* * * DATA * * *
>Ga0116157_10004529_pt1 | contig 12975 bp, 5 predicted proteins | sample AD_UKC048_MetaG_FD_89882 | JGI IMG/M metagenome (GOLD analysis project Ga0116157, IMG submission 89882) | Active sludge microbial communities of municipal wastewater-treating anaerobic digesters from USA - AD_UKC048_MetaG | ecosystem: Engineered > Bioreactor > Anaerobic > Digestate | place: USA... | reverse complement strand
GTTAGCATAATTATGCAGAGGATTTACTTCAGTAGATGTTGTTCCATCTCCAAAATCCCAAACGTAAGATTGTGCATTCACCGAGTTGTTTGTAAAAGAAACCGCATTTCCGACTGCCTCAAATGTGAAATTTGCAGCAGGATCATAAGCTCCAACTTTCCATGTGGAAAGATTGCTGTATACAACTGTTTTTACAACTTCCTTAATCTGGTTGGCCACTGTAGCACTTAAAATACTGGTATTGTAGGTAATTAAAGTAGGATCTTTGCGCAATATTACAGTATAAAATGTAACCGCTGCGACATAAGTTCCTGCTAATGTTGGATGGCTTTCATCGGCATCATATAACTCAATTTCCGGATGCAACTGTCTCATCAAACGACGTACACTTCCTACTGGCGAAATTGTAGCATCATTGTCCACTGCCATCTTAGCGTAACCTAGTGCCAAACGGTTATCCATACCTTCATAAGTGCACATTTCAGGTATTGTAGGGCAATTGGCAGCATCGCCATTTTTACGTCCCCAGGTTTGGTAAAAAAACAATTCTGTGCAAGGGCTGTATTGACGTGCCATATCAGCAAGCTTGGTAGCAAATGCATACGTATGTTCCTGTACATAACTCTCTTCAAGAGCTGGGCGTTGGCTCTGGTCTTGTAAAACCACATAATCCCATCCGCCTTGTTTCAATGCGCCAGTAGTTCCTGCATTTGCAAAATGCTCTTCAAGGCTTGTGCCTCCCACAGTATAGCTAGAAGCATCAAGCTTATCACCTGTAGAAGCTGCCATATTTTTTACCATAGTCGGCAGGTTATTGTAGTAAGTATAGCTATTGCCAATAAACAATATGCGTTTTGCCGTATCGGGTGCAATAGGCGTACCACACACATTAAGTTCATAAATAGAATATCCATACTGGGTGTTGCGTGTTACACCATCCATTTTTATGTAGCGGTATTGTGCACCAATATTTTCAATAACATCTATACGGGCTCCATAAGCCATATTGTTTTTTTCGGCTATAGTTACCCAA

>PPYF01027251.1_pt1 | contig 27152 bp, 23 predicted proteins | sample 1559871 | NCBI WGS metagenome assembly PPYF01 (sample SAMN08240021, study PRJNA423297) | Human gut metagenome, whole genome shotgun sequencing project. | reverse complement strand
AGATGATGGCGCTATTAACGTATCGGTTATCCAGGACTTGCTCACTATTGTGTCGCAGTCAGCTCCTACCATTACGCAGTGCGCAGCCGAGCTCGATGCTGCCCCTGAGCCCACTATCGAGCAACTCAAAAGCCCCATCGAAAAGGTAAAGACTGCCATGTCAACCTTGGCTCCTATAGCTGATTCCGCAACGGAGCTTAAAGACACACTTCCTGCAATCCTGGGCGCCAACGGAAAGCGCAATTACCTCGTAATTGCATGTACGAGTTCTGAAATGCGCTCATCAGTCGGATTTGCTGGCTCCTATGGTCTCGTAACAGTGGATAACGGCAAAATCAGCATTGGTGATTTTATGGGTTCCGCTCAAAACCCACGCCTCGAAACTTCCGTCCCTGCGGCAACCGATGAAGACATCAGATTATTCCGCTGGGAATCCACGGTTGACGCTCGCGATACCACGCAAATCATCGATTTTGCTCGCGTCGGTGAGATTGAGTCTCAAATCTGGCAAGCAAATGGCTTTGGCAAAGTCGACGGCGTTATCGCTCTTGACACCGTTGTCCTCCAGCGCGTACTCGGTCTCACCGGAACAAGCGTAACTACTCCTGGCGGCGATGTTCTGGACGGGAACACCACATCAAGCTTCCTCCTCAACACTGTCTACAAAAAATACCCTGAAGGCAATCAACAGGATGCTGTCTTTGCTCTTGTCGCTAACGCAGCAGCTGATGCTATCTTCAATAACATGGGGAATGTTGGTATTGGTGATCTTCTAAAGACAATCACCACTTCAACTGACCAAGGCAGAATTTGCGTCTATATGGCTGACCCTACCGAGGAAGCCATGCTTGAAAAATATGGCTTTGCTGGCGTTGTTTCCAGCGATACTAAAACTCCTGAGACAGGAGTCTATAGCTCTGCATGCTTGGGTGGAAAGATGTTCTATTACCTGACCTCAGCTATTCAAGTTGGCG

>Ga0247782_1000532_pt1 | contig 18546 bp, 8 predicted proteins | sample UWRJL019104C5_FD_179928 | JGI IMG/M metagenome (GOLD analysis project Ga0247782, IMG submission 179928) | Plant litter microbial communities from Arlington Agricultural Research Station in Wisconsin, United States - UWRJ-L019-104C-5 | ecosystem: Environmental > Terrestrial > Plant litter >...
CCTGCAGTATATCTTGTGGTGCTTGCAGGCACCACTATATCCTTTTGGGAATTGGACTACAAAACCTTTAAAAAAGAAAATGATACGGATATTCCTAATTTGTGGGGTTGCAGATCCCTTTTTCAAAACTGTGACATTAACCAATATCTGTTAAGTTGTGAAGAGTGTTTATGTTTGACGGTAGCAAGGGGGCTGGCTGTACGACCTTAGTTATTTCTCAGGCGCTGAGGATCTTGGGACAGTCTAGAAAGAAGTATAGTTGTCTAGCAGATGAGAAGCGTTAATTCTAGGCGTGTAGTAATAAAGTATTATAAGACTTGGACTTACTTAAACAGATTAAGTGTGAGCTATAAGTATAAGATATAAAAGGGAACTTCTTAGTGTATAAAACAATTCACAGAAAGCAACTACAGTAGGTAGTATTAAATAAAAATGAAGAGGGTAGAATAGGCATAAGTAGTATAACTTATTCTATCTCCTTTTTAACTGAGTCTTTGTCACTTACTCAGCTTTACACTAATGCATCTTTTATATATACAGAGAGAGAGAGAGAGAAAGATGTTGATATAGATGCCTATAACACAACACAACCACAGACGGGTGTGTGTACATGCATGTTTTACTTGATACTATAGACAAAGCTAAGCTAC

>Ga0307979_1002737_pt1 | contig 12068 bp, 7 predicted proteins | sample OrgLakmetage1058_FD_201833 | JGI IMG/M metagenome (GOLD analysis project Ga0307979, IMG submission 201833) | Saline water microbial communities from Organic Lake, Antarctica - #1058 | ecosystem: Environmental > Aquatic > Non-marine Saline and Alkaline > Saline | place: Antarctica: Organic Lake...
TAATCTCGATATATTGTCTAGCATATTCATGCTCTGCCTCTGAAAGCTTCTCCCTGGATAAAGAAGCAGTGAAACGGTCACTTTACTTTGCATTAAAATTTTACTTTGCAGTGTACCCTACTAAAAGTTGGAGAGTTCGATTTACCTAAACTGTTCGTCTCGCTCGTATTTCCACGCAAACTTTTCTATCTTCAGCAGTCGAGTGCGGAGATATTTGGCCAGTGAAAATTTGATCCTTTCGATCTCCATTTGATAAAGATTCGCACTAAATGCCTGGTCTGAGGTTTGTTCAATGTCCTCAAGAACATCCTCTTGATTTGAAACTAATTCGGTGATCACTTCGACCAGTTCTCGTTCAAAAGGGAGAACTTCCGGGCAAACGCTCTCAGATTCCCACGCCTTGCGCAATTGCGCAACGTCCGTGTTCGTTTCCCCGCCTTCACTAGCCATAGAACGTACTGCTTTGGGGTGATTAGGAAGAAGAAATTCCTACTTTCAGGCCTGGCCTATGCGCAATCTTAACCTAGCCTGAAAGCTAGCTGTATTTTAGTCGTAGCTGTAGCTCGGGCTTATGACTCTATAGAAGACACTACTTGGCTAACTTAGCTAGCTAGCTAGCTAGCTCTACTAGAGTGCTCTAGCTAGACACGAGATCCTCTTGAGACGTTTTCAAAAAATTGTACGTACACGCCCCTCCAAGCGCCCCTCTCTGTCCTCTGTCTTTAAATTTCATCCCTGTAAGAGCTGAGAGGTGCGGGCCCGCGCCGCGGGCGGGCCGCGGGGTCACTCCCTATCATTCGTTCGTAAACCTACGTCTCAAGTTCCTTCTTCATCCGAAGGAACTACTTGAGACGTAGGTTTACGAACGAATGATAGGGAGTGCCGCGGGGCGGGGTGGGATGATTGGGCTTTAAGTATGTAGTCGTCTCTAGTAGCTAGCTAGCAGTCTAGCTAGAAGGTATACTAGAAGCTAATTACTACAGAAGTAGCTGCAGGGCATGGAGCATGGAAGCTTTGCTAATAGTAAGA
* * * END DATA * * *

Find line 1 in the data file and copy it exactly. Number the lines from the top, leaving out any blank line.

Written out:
>Ga0116157_10004529_pt1 | contig 12975 bp, 5 predicted proteins | sample AD_UKC048_MetaG_FD_89882 | JGI IMG/M metagenome (GOLD analysis project Ga0116157, IMG submission 89882) | Active sludge microbial communities of municipal wastewater-treating anaerobic digesters from USA - AD_UKC048_MetaG | ecosystem: Engineered > Bioreactor > Anaerobic > Digestate | place: USA... | reverse complement strand